Mother of Michael Zehaf-Bibeau: ‘We are so sorry’

Susan Bibeau describes Zehaf-Bibeau as someone who ‘was lost and did not fit in’

the aftermath of a shooting in Ottawa, where a soldier was shot at the War Memorial and shots were fired in Parliament.

OTTAWA – The mother of the man accused of killing a soldier at the National War Memorial before opening fire in Parliament said she is crying for the victims of the shooting, not her son.

In a brief and tear-filled telephone call Thursday, Susan Bibeau told the Associated Press she did not know what to say to those hurt in the attack.

“Can you ever explain something like this?” she said. “We are sorry.”

Authorities have identified the shooter as Michael Zehaf Bibeau, who was known to police in Montreal and Vancouver.

He is suspected of shooting and killing Cpl. Nathan Cirillo, a reservist from Hamilton who was standing guard at the National War Memorial, before opening fire in the halls of Parliament.

Zehaf Bibeau was then killed in a gunfight in the Centre Block.

Three other people were injured in the melee, but were released from hospital on Wednesday.

Susan Bibeau said she was devastated for the victims of the attack.

“If I’m crying it’s for the people,” she said, struggling to hold back tears. “Not for my son.”

She and her husband had earlier sent the Associated Press an email expressing horror and sadness at what happened.

“I am mad at my son, I don’t understand and part of me wants to hate him at this time,” the email said, explaining that her son seemed lost “and did not fit in.”

“I his mother spoke with him last week over lunch, I had not seen him for over five years before that,” the email said. “So I have very little insight to offer.”

The shootings had placed much of the national capital under lockdown but by Thursday morning, Ottawa police said they believed only one gunman was involved in the attacks.

A search of the publicly available Quebec court records database indicates a man by Michael Zehaf Bibeau’s name had a lengthy criminal record with several convictions and brushes with the law in the early and mid-2000s. According to the records, the man would have turned 32 last week, on Oct. 16.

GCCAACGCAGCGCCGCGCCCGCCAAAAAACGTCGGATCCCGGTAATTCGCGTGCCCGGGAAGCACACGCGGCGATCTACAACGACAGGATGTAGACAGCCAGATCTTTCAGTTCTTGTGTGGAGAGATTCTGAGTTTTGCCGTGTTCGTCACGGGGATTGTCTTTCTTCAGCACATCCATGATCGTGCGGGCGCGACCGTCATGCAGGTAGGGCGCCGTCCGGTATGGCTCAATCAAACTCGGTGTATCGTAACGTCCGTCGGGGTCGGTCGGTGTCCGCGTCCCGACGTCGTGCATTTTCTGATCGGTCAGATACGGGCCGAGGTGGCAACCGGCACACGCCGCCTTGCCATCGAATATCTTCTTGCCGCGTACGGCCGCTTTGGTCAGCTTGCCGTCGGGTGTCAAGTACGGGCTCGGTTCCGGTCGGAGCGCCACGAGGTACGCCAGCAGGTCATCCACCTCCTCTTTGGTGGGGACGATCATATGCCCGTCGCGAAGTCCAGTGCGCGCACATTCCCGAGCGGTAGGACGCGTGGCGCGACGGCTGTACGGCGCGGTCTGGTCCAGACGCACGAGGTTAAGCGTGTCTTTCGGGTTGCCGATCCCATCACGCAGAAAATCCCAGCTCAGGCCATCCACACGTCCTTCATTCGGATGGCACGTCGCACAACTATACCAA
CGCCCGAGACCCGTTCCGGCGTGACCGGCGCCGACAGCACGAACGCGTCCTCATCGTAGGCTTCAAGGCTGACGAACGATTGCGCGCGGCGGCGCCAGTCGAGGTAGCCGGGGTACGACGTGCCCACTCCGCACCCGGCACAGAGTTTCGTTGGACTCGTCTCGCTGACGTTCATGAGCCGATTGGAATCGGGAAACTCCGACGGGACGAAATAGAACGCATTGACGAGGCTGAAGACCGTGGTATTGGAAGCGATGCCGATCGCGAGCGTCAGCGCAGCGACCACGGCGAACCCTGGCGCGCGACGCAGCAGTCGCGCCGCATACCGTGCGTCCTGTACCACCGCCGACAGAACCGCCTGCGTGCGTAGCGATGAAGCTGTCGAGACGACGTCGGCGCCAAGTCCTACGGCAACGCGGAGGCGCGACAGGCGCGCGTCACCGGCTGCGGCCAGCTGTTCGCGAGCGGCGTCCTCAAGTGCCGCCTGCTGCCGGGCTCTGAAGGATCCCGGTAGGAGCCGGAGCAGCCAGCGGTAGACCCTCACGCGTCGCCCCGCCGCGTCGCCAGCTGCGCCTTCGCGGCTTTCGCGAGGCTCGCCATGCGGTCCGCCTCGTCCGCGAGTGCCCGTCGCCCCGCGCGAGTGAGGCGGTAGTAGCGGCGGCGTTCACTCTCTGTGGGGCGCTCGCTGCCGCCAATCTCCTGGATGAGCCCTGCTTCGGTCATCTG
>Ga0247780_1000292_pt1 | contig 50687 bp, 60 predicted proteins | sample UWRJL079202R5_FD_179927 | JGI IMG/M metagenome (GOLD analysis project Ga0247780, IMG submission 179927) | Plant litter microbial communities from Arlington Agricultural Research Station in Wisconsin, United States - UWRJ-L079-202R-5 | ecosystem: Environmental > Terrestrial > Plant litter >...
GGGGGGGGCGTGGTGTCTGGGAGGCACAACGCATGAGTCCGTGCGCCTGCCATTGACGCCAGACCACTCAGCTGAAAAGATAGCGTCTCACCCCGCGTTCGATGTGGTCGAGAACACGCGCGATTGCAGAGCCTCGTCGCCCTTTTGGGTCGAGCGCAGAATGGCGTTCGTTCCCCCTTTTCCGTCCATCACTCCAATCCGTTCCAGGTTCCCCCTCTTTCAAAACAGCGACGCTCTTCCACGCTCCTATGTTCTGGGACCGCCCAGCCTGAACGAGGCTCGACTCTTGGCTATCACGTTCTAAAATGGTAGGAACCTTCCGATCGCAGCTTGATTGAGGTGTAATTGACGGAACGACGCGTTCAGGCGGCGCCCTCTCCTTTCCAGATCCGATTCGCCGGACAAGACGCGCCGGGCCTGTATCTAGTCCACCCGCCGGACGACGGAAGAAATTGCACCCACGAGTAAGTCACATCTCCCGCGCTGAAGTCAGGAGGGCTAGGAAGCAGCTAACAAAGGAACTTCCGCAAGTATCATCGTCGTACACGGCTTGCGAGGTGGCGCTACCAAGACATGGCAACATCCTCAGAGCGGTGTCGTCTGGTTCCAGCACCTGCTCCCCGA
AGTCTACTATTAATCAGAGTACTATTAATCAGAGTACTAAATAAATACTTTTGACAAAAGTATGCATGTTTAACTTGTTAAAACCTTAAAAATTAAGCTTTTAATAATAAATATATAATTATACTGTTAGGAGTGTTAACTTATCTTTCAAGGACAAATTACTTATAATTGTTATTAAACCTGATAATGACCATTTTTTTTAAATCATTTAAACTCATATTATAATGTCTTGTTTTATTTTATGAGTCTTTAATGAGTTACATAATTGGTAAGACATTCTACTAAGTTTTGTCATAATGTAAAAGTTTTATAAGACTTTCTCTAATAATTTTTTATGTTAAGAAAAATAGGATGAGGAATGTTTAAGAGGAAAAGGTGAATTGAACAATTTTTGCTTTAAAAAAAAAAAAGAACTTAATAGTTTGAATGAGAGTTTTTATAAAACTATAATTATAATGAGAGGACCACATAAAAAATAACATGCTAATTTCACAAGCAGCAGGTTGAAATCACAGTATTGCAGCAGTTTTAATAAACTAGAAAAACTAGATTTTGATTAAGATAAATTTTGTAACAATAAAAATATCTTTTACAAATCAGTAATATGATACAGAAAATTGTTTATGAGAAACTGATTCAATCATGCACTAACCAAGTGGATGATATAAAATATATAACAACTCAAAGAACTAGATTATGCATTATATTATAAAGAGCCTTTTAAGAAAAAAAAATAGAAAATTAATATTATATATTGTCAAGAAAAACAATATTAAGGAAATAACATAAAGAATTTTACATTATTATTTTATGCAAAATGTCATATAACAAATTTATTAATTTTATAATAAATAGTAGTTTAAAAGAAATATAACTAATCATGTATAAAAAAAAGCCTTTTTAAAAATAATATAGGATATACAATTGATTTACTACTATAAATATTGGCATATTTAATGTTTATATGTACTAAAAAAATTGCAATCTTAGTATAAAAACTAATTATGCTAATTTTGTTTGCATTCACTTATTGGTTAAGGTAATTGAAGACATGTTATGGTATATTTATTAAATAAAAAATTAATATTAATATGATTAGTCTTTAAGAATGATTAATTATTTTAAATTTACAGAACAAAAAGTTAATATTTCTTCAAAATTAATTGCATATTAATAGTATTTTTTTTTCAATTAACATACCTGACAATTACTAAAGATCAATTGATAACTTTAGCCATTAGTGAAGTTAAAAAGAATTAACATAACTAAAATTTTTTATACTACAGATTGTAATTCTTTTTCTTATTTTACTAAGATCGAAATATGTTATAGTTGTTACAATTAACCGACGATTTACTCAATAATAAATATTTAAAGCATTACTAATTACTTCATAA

The records appear under three different names — Michael Bibeau, Michael Zehaf Bibeau and Michael Bibeau Zehaf.

The last time his name appears in the provincial court database is for a charge in 2006. For that marijuana-related count, he pleaded guilty in court in 2009 and received an absolute discharge.

A source has also said that Zehaf Bibeau had been denied a passport “in the normal course of applying,” but he was not under surveillance by security officials.

Prime Minister Stephen Harper called Wednesday’s events a terrorist attack that would only redouble Canada’s efforts to combat fight terrorism at home and abroad.

The Ottawa shootings came just two days after two Canadian soldiers were run over — one of them fatally — in Quebec by a man with jihadist sympathies.

Harper vowed Canada would remain vigilant against anyone who wished to harm the country.

“We will not be intimidated. Canada will never be intimidated,” he said in a televised address to Canadians.



The following is the full text of a statement issued to The Associated Press by the parents of Michael Zehaf Bibeau, the man authorities say killed a soldier at the National War Memorial, then stormed Parliament before being shot dead. The statement was in response to an AP email that asked about reports that their son was mentally unstable or otherwise vulnerable.

“Hi, I am writing this note on behalf of my husband and myself. No words can express the sadness we are feeling at this time. We are so sad that a man lost his life. He has lost everything and he leaves behind a family that must feel nothing but pain and sorrow. We send our deepest condolences to them although words seem pretty useless. We are both crying for them. We also wish to apologize for all the pain, fright and chaos he created. We have no explanation to offer. I am mad at our son, I don’t understand and part of me wants to hate him at this time. You write that our son was vulnerable, we don’t know, we (he) was lost and did not fit in. I his mother spoke with him last week over lunch, I had not seen him for over five years before that. So I have very little insight to offer. We don’t wish to be part of any media circus, we don’t think it will add anything to the conversation. Please respect our privacy although many may not feel we deserve any … Once again we are so sorry. Susan Bibeau and Bulgasem Zehaf”

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